September 2021


mp3 Experiment: Berlin

Wow—despite the fact that I was in Berlin for less than 24 hours, I had a busy and fabulous time: the mp3 Experiment was lots of fun—although a bit confusing.

Here’s the thing: I accidentally cheated.

I’d already listened to the mp3 Experiment a month ago. It was after the first mp3 Experiment of the year was held over in New York City. I’d downloaded the track, put it on my iPod and then one night, in bed, I listened to it, imagining all the while that I was in New York City, participating. I had no plans to be in New York City, Chicago, San Francisco, or Toronto, so I saw no harm in listening to the track.

So when Snooker and I arrived in Alexanderplatz at 2:15, complete with our umbrella and balloon ready to go, I had a vague notion of what was about to happen with the 200 or so participants waiting to press play at 2:30.

Now I seemed to be about 3-4 seconds behind everybody else—I’m not sure how that happened—so I was constantly playing catch up (never mind poor Snooker who was about 9 or 10 seconds behind me). It was interesting—people didn’t seem to listen to all the directions, so when Steve asked everybody named Sarah to shout out their names, some of the guys near me shouted out Sarah.

It was somewhere in here that I started to think that I had made a dreadful mistake and uploaded the New York City version of the file to my iPod.

We were instructed to divide ourselves up and end up either at the northern end of the field or the southern end of the field—considering Alexanderplatz is covered in concrete, the term field clearly did not apply. We were also instructed to approach each other and stop 20 feet apart—which is when I really started to panic—wouldn’t a Berlin version use meters? Finally I wasn’t thrilled at the idea of lying down in Alexanderplatz for—as Snooker noted—it has a coating of pee (human and hound) and vomit–something Snooker refers to in her report.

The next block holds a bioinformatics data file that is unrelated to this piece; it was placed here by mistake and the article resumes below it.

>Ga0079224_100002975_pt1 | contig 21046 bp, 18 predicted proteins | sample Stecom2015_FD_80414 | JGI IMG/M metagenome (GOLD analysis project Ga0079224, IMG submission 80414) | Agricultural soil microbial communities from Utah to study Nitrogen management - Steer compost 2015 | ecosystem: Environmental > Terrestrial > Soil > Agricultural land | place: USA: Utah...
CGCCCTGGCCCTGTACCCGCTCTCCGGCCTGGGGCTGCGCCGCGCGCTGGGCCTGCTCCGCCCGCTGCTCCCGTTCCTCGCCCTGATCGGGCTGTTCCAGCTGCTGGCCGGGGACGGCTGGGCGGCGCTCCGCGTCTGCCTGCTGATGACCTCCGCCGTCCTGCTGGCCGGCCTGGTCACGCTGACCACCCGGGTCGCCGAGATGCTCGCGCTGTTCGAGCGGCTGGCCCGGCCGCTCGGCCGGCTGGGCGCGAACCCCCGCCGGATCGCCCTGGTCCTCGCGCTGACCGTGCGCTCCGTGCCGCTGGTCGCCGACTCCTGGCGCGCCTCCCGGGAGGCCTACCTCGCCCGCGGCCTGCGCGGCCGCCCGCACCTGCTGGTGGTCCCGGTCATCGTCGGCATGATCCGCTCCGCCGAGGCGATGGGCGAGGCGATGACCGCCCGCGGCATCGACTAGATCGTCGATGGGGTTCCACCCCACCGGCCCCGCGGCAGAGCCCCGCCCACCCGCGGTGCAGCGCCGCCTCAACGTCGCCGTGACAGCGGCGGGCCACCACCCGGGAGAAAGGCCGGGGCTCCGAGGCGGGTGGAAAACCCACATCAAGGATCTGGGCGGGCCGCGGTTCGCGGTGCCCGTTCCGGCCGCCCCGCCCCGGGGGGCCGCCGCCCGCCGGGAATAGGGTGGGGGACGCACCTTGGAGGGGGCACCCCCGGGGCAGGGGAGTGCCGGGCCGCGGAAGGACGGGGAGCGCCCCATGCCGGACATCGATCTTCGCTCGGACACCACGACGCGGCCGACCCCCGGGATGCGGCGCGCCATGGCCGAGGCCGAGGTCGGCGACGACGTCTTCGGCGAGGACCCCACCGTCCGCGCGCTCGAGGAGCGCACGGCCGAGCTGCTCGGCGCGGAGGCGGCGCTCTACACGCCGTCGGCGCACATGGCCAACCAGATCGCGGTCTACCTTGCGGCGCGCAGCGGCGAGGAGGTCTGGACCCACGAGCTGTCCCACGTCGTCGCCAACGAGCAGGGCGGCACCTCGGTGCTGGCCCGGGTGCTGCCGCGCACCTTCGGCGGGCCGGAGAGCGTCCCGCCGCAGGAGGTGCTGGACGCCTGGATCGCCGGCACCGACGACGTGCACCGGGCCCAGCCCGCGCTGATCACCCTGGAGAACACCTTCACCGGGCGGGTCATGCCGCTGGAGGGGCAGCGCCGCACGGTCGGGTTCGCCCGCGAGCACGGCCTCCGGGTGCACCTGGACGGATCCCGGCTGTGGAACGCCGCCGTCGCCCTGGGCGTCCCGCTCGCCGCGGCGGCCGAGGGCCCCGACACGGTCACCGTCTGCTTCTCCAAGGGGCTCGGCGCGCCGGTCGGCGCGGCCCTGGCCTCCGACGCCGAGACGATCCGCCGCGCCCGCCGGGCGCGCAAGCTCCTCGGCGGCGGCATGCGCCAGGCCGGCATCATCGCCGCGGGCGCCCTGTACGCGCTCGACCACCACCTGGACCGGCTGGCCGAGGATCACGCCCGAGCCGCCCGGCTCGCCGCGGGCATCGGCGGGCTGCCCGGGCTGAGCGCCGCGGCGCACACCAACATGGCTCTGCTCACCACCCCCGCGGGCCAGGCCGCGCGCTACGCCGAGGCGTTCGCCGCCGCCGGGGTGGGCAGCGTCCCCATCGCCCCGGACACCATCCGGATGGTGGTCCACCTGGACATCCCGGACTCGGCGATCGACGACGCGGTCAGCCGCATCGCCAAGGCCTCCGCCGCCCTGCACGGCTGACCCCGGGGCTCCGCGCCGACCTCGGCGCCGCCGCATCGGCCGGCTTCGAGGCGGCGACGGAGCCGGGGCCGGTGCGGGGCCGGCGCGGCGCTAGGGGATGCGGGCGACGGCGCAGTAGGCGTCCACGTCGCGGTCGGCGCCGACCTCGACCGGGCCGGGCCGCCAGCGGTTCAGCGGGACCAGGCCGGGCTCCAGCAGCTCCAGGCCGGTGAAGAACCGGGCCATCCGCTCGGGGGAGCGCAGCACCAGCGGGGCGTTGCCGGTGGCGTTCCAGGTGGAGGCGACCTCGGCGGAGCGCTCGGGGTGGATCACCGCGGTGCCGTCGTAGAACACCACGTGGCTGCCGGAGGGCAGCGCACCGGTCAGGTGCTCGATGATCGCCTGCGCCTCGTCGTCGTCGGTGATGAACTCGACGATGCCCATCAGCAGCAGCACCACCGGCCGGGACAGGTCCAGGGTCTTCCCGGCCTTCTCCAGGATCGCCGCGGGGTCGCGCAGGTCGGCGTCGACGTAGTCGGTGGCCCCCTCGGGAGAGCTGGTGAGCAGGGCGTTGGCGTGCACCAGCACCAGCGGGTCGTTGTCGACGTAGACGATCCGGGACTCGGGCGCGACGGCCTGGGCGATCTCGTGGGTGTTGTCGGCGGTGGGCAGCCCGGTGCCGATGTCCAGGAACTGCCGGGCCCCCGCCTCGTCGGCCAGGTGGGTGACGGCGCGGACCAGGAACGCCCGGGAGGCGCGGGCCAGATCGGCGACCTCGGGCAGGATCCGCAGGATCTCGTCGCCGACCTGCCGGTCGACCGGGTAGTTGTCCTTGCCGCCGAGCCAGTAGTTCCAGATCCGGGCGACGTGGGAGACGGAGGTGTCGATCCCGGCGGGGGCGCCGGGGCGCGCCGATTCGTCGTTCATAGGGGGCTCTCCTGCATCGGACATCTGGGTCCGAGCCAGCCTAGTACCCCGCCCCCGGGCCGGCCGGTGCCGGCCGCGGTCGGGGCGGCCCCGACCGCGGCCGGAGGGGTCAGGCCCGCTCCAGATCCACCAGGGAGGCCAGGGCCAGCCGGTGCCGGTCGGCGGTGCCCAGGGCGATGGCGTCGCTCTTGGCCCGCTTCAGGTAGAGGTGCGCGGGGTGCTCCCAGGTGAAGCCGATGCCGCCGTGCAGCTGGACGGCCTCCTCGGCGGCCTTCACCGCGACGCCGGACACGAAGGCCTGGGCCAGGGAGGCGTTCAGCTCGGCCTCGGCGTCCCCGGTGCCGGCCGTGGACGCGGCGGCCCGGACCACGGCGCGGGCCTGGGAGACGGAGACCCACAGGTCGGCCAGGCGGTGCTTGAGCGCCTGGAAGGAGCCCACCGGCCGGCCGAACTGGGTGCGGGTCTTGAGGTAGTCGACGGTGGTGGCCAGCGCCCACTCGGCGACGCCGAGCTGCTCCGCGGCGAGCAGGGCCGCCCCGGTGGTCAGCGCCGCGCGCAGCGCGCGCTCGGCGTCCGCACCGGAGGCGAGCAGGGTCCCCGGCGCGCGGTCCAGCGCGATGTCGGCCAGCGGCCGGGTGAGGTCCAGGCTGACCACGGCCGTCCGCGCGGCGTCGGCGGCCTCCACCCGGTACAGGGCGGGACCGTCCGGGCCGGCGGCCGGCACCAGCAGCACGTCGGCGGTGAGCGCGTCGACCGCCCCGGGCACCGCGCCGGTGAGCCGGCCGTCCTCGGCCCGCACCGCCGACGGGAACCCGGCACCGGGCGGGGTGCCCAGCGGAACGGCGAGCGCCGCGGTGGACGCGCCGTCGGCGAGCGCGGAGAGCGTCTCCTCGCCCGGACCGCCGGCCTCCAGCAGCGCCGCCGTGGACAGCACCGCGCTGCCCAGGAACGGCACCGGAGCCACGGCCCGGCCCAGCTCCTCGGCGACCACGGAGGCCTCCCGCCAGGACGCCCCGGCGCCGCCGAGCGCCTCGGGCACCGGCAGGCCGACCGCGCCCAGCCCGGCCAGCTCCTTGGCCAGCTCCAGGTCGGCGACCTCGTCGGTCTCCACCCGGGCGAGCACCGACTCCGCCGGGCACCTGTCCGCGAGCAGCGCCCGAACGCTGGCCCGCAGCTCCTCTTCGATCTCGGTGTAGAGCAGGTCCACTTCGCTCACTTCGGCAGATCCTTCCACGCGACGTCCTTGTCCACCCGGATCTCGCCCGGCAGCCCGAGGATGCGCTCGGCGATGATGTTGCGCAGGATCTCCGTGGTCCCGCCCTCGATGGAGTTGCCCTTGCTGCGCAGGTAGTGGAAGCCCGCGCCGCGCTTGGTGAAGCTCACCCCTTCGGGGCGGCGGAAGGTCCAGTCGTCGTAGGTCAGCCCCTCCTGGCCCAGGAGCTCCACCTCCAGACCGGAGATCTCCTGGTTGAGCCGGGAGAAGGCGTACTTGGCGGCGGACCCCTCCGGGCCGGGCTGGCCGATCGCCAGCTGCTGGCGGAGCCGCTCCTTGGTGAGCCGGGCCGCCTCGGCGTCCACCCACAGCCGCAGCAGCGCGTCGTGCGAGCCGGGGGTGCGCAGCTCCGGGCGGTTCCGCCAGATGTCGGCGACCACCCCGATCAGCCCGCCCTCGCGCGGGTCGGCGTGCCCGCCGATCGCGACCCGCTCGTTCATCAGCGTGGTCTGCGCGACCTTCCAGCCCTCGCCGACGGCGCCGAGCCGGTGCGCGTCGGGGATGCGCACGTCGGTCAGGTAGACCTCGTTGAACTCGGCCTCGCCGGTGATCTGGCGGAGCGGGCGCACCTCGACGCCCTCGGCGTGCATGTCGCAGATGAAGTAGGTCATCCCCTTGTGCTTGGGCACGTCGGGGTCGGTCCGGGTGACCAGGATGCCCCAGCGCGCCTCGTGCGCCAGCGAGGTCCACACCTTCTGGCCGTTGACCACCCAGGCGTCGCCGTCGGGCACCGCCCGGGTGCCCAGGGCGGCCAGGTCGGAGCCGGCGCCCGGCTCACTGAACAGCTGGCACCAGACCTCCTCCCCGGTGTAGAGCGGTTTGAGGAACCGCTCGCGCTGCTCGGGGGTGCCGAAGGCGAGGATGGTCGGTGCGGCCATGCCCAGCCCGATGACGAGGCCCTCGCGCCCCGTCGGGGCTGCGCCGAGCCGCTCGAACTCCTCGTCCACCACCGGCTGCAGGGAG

After it was over, I quizzed Snooker and she assured me that it was the same as the one she had downloaded—the instructions were, as far as I could remember, identical to the instructions given in New York City. That honestly surprised me; I expected some level of modification for site specific issues.

Perhaps the most amusing moment was when we were instructed to form into squares of people, touching shoulder to shoulder—and then assemble the squares into Tetris like shapes. Nice idea, but apparently few people remember Tetris (or maybe even heard of Tetris), because it quickly devolved into get everybody of the same color together.

I’m really thrilled that I was able to, at last, participate in one of the group’s capers. They have a brilliant history—although I have to confess I have the vague feeling that the group has gotten too large for its own good. Many of my favorite stunts are the oldest ones: Romantic Comedy Cab involved three or four people; The Moebius needed no more than 15 people; and the Hypnotist created mass confusion with only 5 or 6 participants.

Sure you can do a lot with large groups, but quantity does not always equal quality.

And in the case of Improv Everywhere, I cannot help but wonder if success and fame has hurt.

6 comments to mp3 Experiment: Berlin

  • Are there pictures or video of this?

  • @Scott: There will probably be video/pictures posted at the Improv Everywhere website sometime in the next week or so… Snooker posted a couple photos on her website, and when I am not jetlagged, I will probably have a couple in my Flickr Stream.

  • […] in Berlin, before heading to the mp3 Experiment, Snooker and I stopped by the new Exile gallery located near Hallesches Tor. To read about it […]

  • I’ve been reading some German bloggers who were there. It seems to be the general opinion that the German version of the “what to do” text running through their Mp3 players got really confusing at times.

    One even went so far as to say that afterward they listened to both the English and the German and felt that the translation into German was just “saublöd” (damn stupid).

    This might explain the inappropriate shouting and bad Tetris shapes. Maybe the translator didn’t know what a Tetris shape would be… even though I’m quite sure that the average participant was very knowledgeable.

    Nonetheless the whole thing was quite fun!

  • @Snooker: That would explain a lot… it’s too bad that care wasn’t taken with the translation. 🙁

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